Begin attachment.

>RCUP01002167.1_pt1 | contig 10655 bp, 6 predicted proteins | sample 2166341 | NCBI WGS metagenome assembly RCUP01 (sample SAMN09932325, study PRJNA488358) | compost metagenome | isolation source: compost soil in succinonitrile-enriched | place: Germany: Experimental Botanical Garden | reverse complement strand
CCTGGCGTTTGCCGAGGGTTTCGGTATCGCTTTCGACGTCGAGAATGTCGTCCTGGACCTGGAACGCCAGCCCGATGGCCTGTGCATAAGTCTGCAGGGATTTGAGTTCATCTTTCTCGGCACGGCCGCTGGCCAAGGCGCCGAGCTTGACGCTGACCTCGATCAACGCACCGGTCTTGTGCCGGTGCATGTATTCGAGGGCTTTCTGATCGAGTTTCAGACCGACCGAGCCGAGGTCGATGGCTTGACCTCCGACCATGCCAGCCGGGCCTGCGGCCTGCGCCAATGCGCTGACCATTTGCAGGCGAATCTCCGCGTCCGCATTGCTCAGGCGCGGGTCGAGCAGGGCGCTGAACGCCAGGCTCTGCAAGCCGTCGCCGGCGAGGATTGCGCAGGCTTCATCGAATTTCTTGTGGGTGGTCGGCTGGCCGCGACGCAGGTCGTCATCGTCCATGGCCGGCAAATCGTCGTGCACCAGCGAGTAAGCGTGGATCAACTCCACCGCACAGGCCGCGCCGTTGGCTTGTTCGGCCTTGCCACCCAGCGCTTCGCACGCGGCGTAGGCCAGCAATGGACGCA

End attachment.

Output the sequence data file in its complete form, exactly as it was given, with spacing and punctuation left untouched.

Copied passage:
>RCUP01002167.1_pt1 | contig 10655 bp, 6 predicted proteins | sample 2166341 | NCBI WGS metagenome assembly RCUP01 (sample SAMN09932325, study PRJNA488358) | compost metagenome | isolation source: compost soil in succinonitrile-enriched | place: Germany: Experimental Botanical Garden | reverse complement strand
CCTGGCGTTTGCCGAGGGTTTCGGTATCGCTTTCGACGTCGAGAATGTCGTCCTGGACCTGGAACGCCAGCCCGATGGCCTGTGCATAAGTCTGCAGGGATTTGAGTTCATCTTTCTCGGCACGGCCGCTGGCCAAGGCGCCGAGCTTGACGCTGACCTCGATCAACGCACCGGTCTTGTGCCGGTGCATGTATTCGAGGGCTTTCTGATCGAGTTTCAGACCGACCGAGCCGAGGTCGATGGCTTGACCTCCGACCATGCCAGCCGGGCCTGCGGCCTGCGCCAATGCGCTGACCATTTGCAGGCGAATCTCCGCGTCCGCATTGCTCAGGCGCGGGTCGAGCAGGGCGCTGAACGCCAGGCTCTGCAAGCCGTCGCCGGCGAGGATTGCGCAGGCTTCATCGAATTTCTTGTGGGTGGTCGGCTGGCCGCGACGCAGGTCGTCATCGTCCATGGCCGGCAAATCGTCGTGCACCAGCGAGTAAGCGTGGATCAACTCCACCGCACAGGCCGCGCCGTTGGCTTGTTCGGCCTTGCCACCCAGCGCTTCGCACGCGGCGTAGGCCAGCAATGGACGCA